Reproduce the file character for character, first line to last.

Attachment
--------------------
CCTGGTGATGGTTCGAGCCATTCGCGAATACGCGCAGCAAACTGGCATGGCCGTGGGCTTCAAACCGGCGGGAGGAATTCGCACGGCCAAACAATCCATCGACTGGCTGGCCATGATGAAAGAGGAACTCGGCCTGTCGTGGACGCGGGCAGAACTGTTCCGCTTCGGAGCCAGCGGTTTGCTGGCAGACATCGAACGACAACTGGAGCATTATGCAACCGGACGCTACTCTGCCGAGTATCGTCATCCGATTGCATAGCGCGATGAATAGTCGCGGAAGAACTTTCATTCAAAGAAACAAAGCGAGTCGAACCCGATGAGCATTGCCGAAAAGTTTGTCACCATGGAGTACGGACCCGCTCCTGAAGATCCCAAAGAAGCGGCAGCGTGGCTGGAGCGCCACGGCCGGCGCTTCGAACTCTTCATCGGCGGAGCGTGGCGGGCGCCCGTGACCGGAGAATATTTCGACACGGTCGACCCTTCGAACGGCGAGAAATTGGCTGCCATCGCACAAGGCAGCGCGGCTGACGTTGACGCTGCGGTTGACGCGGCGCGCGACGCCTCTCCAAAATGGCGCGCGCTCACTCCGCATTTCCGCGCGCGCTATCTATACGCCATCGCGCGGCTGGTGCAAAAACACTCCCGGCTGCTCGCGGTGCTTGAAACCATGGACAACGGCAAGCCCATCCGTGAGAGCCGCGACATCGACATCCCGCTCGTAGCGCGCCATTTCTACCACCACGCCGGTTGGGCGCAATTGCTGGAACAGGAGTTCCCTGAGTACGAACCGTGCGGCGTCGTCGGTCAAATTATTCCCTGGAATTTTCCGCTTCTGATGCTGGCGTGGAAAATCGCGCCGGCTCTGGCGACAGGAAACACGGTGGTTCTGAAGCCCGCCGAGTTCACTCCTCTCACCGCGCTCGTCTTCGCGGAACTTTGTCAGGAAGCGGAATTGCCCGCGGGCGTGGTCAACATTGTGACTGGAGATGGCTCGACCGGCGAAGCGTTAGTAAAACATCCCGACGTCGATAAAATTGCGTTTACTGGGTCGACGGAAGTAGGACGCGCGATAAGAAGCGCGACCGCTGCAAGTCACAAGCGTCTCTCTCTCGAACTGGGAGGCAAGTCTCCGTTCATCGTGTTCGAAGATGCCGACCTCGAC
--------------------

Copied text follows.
CCTGGTGATGGTTCGAGCCATTCGCGAATACGCGCAGCAAACTGGCATGGCCGTGGGCTTCAAACCGGCGGGAGGAATTCGCACGGCCAAACAATCCATCGACTGGCTGGCCATGATGAAAGAGGAACTCGGCCTGTCGTGGACGCGGGCAGAACTGTTCCGCTTCGGAGCCAGCGGTTTGCTGGCAGACATCGAACGACAACTGGAGCATTATGCAACCGGACGCTACTCTGCCGAGTATCGTCATCCGATTGCATAGCGCGATGAATAGTCGCGGAAGAACTTTCATTCAAAGAAACAAAGCGAGTCGAACCCGATGAGCATTGCCGAAAAGTTTGTCACCATGGAGTACGGACCCGCTCCTGAAGATCCCAAAGAAGCGGCAGCGTGGCTGGAGCGCCACGGCCGGCGCTTCGAACTCTTCATCGGCGGAGCGTGGCGGGCGCCCGTGACCGGAGAATATTTCGACACGGTCGACCCTTCGAACGGCGAGAAATTGGCTGCCATCGCACAAGGCAGCGCGGCTGACGTTGACGCTGCGGTTGACGCGGCGCGCGACGCCTCTCCAAAATGGCGCGCGCTCACTCCGCATTTCCGCGCGCGCTATCTATACGCCATCGCGCGGCTGGTGCAAAAACACTCCCGGCTGCTCGCGGTGCTTGAAACCATGGACAACGGCAAGCCCATCCGTGAGAGCCGCGACATCGACATCCCGCTCGTAGCGCGCCATTTCTACCACCACGCCGGTTGGGCGCAATTGCTGGAACAGGAGTTCCCTGAGTACGAACCGTGCGGCGTCGTCGGTCAAATTATTCCCTGGAATTTTCCGCTTCTGATGCTGGCGTGGAAAATCGCGCCGGCTCTGGCGACAGGAAACACGGTGGTTCTGAAGCCCGCCGAGTTCACTCCTCTCACCGCGCTCGTCTTCGCGGAACTTTGTCAGGAAGCGGAATTGCCCGCGGGCGTGGTCAACATTGTGACTGGAGATGGCTCGACCGGCGAAGCGTTAGTAAAACATCCCGACGTCGATAAAATTGCGTTTACTGGGTCGACGGAAGTAGGACGCGCGATAAGAAGCGCGACCGCTGCAAGTCACAAGCGTCTCTCTCTCGAACTGGGAGGCAAGTCTCCGTTCATCGTGTTCGAAGATGCCGACCTCGAC